Recreating or transferring the skills that have been lost, or are being lost in the US and Europe is absolutely vital for the industry to survive profitably.
Through training & education, through more frequent travel, through internships and gaining work experience in each other’s environment, or through technology, buyers and suppliers need to invest in reaching something of the sort of understanding and close collaboration that used to exist when buyers and suppliers lived in the same city.
A lot to chew on, and many unanswered questions, which I am sure will bring hundreds of industry executives together again next April at Prime Source Forum 2009 in Hong Kong.
Fashion is, by definition, perishable. Like, bread, eggs and milk. Or is it?
When bread turns stale, eggs turn rotten or milk turns rancid, you do have to throw it away. Fashion is different, because its perishability is artificial, driven by popular perception that something is “out-of-date” or that something else is “the look of the day”. You don’t really have to throw that blue peasant skirt out in the garbage or in the Salvation Army bin…but you do anyway, because it is so yesterday…or that’s what everyone else is saying.
Earlier, perceptions took time to spread, today they can be spread instantaneously through the web, TV and cell phones, and pretty quickly, even through slow media like print magazines.
So ‘Fast Fashion’ is really a product of fast media and communications technologies.
Having said that, it is here to stay, and regular (mainstream) slow-coaches do need to be worried about customers being seduced away by the ever-fresh look of a Chico’s or a Zara.
I can’t even begin to estimate the millions of dollars that must have been spent on “studying the Zara model”. However, while Zara’s model seems to scream “best practice” and everyone wants to emulate it – is it really for everyone?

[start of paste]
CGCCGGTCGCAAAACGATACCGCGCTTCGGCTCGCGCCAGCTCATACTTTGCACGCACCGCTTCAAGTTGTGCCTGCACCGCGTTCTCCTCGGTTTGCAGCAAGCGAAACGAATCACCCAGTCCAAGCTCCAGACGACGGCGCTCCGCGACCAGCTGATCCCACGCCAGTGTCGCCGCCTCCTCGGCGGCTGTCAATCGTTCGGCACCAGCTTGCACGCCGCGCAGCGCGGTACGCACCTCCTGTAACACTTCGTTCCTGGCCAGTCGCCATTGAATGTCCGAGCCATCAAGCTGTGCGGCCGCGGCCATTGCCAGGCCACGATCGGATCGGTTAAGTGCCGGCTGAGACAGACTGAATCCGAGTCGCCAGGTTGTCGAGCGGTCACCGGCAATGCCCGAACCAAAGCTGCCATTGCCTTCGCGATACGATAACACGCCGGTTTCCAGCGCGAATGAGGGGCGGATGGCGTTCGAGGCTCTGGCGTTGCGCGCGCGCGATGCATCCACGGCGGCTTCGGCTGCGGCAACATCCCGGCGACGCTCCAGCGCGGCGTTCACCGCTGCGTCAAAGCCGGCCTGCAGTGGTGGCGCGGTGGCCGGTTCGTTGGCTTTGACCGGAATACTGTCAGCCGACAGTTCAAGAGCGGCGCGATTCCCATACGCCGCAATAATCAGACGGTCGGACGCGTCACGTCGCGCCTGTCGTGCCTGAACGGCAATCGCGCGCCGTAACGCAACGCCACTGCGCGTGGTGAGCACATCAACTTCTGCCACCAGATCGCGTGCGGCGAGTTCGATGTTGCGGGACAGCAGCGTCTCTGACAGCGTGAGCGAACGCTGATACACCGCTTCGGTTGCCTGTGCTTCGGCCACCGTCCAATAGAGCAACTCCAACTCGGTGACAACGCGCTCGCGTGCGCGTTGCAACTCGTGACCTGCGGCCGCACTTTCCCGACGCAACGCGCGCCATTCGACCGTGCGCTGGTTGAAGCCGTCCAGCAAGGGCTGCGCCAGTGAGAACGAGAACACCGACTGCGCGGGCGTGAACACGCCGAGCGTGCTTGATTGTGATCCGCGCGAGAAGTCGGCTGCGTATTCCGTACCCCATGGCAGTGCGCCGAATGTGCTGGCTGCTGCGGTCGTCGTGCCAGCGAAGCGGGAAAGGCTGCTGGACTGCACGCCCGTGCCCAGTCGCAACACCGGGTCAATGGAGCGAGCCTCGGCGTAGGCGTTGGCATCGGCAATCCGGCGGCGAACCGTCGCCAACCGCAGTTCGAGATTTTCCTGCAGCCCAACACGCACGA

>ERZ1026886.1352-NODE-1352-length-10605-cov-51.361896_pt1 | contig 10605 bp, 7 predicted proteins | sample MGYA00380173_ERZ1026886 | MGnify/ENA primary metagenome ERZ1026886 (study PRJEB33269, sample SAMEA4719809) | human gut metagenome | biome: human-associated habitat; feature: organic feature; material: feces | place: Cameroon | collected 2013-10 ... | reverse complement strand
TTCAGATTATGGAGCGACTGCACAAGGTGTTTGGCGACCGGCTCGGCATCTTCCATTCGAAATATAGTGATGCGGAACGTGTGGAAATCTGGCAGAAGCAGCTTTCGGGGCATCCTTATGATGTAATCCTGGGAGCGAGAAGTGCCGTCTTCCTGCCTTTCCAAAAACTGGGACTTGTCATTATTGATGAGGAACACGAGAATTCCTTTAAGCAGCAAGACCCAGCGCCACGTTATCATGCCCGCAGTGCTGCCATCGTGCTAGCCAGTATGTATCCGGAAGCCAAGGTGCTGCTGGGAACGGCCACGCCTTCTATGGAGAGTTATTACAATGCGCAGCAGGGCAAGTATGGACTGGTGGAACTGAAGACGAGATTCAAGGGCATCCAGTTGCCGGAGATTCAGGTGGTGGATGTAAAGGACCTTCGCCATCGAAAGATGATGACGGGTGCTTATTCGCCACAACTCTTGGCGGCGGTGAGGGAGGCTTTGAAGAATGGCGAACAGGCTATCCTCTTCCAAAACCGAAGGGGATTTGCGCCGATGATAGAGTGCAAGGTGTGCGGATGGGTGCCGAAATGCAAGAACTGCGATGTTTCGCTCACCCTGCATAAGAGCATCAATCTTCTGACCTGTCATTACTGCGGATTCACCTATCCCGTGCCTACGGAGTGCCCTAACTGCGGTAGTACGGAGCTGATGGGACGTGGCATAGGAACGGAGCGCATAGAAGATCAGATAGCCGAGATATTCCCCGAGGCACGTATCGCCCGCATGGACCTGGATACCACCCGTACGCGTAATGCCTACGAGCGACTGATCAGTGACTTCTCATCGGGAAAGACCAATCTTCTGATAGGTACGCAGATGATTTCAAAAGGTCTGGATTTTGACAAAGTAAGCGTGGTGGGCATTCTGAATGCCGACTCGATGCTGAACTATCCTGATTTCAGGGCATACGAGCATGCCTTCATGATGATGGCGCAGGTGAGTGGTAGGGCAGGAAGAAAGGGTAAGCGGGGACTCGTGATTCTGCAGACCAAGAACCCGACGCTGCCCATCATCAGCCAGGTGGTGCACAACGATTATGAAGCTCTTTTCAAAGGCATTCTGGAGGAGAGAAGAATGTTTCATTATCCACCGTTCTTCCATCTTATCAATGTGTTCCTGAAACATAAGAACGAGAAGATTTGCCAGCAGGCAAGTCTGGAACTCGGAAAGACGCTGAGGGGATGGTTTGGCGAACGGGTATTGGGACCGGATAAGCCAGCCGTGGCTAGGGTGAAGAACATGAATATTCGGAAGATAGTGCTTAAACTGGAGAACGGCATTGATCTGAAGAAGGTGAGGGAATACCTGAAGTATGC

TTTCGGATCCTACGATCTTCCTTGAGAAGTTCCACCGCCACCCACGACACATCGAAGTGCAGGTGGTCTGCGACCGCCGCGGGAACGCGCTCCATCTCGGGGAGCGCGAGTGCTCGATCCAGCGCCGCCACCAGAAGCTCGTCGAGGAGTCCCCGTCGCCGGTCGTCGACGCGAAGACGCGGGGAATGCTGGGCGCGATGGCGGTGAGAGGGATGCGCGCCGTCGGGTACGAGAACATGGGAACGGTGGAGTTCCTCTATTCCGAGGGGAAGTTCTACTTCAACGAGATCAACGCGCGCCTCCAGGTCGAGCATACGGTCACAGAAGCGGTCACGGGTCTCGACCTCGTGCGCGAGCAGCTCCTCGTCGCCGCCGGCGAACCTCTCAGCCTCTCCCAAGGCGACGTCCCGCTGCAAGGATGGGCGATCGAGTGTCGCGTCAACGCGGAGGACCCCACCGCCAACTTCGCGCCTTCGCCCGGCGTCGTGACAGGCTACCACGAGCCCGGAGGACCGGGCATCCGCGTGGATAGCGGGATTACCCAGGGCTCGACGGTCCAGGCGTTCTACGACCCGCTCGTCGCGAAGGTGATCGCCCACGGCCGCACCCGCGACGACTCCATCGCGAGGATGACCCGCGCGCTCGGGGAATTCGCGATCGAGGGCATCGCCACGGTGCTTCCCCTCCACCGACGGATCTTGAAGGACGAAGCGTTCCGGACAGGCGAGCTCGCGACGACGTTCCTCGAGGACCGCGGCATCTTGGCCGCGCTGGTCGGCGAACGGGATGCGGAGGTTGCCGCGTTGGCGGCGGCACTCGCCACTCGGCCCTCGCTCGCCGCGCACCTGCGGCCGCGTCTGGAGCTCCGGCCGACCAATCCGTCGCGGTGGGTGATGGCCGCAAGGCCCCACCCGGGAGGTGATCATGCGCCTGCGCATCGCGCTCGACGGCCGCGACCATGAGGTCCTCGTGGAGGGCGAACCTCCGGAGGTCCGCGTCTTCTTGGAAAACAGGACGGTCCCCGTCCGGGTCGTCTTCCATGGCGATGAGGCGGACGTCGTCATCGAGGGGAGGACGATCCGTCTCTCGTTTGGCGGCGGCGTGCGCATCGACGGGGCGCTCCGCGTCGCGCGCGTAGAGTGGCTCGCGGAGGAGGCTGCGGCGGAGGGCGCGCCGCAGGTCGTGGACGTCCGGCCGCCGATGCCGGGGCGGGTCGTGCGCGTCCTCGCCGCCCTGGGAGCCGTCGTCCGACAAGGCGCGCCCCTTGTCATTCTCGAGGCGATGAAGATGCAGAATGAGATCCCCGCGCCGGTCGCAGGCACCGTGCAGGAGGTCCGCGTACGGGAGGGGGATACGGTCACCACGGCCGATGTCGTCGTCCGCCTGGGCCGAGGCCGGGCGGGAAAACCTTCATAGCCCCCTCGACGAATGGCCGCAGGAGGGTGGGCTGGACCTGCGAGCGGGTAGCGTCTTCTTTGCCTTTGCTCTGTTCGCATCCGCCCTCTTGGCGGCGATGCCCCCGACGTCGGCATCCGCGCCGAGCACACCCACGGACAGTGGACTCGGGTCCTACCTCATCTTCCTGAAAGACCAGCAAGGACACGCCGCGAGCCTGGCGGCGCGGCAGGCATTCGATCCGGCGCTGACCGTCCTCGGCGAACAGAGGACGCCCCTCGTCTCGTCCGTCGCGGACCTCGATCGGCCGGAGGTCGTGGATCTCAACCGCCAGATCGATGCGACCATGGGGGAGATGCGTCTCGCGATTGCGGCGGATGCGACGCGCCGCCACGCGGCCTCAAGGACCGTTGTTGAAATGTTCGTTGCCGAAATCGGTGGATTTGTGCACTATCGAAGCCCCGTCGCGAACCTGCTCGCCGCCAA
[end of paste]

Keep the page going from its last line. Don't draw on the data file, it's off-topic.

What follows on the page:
Inditex (Zara’s parent company) has grown over 40+ years of evolution, in a specific market and business context. It may have “exploded” on the global scene when it floated its IPO in 2001, but the business model has been brewing a long time.
It has such significant investments in production that Inditex is as much a manufacturer as a retailer. Its people and process model almost diametrically opposite the command and control, “buying director – driven” model of other retailers. Its technology investments are focused better than most of its peers. (See case study and presentation)
Would your company’s DNA allow you to invest in and manage fabric and apparel manufacturing? Would it allow young people to be sent out to take bigger-ticket purchase decisions with fewer approvals than they do now? Would your design team really trust your frontline store staff with feeding them relevant trend information every day?
And yet, and yet…As labour costs rise in Europe, Zara is also being forced to rethink its model of local or regional production. As it does move more production to places like India and China, the big question is whether it can maintain the sanctity of its business model.
I won’t advise other retailers to breathe easy, but they don’t need to roll over and die just yet.